Amazon has suddenly chopped a hefty $70 off the price of its Kindle eBook reader and Apple’s iPad is getting the credit.
The Kindle with a 6-inch screen now costs $189 (£125), down from $259 (£175), while large US book seller Barnes & Noble has matched the move with a drop in the price of its Nook eBook reader from $259 to $199. The company will also now sell the Nook in a WiFi-only version at $149.
Although eBook readers retain some advantages over consuming books using the iPad – they use high-contrast e-ink for a start – it would only require a percentage of users to change their reading device for the business model of Amazon and other device companies to come under stress.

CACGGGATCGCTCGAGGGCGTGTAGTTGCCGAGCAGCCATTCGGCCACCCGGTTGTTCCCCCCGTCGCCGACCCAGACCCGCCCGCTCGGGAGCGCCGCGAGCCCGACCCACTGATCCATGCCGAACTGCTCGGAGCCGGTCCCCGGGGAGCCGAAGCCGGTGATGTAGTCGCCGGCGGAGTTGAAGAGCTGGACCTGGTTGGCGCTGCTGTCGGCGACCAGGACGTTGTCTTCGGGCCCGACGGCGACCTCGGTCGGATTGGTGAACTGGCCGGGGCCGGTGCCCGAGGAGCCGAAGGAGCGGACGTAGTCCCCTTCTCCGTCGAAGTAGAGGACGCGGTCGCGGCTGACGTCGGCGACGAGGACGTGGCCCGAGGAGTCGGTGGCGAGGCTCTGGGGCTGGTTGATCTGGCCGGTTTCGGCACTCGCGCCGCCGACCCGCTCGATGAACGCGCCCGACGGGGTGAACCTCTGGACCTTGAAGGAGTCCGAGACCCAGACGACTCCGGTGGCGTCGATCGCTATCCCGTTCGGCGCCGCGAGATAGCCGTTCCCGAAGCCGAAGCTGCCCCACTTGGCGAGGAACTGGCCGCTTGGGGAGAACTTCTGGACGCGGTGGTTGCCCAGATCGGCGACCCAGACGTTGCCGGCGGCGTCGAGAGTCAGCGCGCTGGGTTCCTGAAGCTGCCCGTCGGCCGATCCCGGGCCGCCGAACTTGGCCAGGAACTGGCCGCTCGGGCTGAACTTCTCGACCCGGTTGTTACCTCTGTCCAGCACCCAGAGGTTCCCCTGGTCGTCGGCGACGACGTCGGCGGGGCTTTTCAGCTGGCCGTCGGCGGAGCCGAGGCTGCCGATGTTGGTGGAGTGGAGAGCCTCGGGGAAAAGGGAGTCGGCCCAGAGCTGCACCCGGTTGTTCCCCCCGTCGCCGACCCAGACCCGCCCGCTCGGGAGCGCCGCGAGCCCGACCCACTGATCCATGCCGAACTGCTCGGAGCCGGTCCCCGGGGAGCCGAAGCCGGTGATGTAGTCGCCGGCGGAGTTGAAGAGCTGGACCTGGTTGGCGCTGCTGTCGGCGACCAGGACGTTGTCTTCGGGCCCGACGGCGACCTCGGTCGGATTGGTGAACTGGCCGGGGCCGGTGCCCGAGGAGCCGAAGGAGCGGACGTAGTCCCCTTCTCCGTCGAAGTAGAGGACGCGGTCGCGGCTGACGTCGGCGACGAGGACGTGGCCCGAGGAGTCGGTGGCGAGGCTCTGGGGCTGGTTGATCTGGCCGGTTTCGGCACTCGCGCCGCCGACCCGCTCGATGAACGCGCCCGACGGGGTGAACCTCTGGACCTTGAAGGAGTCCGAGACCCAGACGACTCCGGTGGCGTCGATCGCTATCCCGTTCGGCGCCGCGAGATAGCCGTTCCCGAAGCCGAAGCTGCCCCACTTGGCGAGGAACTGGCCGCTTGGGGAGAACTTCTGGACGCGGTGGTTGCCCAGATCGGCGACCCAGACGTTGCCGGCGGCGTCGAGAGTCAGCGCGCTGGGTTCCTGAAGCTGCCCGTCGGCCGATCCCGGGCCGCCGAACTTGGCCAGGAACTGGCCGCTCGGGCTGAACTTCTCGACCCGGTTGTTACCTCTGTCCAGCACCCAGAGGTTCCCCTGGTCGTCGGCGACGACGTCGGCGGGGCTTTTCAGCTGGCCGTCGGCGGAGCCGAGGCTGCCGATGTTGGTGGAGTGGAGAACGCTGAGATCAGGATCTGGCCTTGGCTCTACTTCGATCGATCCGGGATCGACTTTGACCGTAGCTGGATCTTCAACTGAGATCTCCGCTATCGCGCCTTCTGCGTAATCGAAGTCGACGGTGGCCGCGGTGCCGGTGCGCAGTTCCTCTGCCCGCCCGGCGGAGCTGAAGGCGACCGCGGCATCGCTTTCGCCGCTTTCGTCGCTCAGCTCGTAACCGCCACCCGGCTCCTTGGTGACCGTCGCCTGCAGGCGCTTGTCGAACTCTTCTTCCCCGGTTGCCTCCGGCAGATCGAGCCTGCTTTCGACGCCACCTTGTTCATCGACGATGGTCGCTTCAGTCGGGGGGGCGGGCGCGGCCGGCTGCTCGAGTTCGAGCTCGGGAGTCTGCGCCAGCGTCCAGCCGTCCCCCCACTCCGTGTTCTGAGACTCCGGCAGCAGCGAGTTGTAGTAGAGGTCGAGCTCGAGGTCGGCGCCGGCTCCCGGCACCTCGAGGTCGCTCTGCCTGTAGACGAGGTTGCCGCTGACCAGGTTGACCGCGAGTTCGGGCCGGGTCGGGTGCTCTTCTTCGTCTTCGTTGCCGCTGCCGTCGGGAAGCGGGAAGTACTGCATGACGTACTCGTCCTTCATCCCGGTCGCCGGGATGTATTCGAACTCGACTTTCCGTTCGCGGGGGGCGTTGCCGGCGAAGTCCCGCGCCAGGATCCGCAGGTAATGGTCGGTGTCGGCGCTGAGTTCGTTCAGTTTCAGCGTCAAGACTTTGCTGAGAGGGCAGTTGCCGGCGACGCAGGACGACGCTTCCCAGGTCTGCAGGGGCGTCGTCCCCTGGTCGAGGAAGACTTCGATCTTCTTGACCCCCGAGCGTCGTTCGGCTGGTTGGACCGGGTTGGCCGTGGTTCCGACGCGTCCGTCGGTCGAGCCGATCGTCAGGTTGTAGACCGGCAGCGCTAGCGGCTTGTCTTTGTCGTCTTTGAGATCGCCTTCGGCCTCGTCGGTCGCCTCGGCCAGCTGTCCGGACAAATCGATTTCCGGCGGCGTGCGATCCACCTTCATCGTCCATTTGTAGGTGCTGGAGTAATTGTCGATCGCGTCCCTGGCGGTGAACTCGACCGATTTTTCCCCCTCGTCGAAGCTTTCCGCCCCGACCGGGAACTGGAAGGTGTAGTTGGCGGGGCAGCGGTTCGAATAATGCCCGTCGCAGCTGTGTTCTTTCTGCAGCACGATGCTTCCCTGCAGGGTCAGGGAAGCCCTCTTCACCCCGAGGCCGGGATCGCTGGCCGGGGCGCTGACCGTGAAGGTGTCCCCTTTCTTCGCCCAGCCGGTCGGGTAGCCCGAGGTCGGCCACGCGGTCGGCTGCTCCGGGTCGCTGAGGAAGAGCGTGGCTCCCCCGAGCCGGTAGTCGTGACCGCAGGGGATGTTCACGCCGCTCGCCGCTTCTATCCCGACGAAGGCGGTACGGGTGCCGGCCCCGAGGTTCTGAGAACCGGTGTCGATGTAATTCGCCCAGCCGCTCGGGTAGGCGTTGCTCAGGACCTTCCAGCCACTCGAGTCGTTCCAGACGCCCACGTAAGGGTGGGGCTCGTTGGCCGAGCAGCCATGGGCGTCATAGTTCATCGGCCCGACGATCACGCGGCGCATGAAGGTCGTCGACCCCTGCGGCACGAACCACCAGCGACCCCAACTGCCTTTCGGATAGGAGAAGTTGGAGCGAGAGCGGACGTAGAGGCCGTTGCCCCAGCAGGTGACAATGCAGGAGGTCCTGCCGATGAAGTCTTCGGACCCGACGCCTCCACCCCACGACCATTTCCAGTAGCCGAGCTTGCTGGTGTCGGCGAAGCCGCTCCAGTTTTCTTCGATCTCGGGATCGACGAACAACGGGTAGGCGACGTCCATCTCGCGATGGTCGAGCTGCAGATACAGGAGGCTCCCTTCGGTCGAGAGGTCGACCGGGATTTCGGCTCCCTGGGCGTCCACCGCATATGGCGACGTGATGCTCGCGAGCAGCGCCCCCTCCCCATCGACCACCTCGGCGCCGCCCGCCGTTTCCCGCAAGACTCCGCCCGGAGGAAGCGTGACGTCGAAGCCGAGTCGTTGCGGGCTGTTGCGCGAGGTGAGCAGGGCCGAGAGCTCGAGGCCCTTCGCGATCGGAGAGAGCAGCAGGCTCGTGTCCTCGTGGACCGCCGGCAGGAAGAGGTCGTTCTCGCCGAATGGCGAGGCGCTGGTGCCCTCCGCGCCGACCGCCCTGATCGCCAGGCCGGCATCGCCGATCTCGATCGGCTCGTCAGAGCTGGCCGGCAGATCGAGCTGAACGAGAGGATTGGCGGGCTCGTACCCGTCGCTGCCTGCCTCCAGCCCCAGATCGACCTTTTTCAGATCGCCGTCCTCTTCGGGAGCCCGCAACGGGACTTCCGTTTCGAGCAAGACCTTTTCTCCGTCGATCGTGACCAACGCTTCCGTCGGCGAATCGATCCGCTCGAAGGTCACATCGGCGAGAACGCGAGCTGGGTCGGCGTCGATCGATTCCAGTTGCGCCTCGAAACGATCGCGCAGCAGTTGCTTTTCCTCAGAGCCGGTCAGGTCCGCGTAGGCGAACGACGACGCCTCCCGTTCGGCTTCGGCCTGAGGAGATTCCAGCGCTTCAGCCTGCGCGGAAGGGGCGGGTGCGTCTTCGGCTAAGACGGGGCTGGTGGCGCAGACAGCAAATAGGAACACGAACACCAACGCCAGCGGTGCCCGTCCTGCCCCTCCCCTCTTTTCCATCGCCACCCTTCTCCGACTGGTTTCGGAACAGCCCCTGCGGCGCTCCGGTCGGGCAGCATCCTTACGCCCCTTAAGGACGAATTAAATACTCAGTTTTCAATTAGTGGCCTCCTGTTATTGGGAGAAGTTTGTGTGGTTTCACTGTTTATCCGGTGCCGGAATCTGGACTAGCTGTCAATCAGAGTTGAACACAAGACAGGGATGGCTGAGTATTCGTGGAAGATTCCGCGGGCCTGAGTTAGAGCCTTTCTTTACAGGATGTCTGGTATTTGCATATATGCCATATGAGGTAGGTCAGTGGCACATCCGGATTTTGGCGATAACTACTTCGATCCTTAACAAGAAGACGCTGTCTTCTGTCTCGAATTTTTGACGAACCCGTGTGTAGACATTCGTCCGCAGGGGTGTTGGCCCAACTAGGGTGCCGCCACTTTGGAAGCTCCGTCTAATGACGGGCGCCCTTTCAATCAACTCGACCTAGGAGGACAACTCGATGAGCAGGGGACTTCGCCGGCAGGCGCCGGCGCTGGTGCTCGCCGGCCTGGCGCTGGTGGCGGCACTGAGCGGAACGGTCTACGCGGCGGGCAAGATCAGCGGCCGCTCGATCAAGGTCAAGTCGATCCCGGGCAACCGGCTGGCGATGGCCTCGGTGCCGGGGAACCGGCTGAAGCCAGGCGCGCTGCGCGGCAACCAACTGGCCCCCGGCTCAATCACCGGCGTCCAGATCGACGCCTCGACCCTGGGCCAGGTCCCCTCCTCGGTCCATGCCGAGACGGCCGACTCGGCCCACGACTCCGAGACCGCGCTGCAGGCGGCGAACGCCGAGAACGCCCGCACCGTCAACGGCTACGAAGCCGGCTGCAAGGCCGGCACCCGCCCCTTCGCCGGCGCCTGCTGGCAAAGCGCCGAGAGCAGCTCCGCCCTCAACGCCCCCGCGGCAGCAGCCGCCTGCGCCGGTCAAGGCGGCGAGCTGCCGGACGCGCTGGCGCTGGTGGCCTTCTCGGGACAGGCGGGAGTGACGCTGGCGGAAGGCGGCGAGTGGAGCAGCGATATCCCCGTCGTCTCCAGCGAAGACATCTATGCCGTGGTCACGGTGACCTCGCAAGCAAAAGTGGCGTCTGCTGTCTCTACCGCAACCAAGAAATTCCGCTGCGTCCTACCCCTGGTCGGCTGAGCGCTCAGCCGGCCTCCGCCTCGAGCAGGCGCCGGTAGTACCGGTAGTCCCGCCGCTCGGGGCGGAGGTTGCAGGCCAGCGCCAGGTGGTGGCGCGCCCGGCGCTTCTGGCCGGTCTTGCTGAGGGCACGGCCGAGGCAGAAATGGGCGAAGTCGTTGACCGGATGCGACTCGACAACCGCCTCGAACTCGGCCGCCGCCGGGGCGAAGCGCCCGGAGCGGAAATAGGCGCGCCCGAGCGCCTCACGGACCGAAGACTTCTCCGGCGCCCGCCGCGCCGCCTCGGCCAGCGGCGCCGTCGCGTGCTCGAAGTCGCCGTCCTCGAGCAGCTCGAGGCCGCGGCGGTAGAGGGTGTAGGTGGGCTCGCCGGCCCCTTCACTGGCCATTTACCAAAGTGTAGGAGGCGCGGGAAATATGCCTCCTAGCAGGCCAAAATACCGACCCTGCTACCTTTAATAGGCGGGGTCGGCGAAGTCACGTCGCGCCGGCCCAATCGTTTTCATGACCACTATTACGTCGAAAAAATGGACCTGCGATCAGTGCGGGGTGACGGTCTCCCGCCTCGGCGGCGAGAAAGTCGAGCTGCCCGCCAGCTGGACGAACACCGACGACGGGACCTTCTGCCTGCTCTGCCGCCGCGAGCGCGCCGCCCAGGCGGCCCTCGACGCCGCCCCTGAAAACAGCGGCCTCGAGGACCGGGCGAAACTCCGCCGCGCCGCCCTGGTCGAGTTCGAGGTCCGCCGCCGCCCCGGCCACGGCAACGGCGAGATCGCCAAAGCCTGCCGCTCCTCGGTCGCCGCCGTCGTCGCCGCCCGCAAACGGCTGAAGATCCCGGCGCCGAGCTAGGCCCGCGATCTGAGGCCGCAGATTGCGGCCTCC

In April, Goldman Sachs’s predicted that Apple’s share of the eBook market in the US would rise to around a third while Amazon’s would plunge to 28 percent from its current 50 percent share.
The real money lies in sales of eBooks so the device is only a shop window for Amazon.
Given that the Kindle is only available to UK users as a shipment from the US, priced in dollars, some might argue that Amazon is not entirely serious about developing the market for eBooks beyond US shores. With the iPad now a hot seller in every developed market that policy now looks like a mistake.
Meanwhile, away from the devices, eBooks themselves are an uncertain medium, beset by uncertainties over formats, licensing and copy protection.
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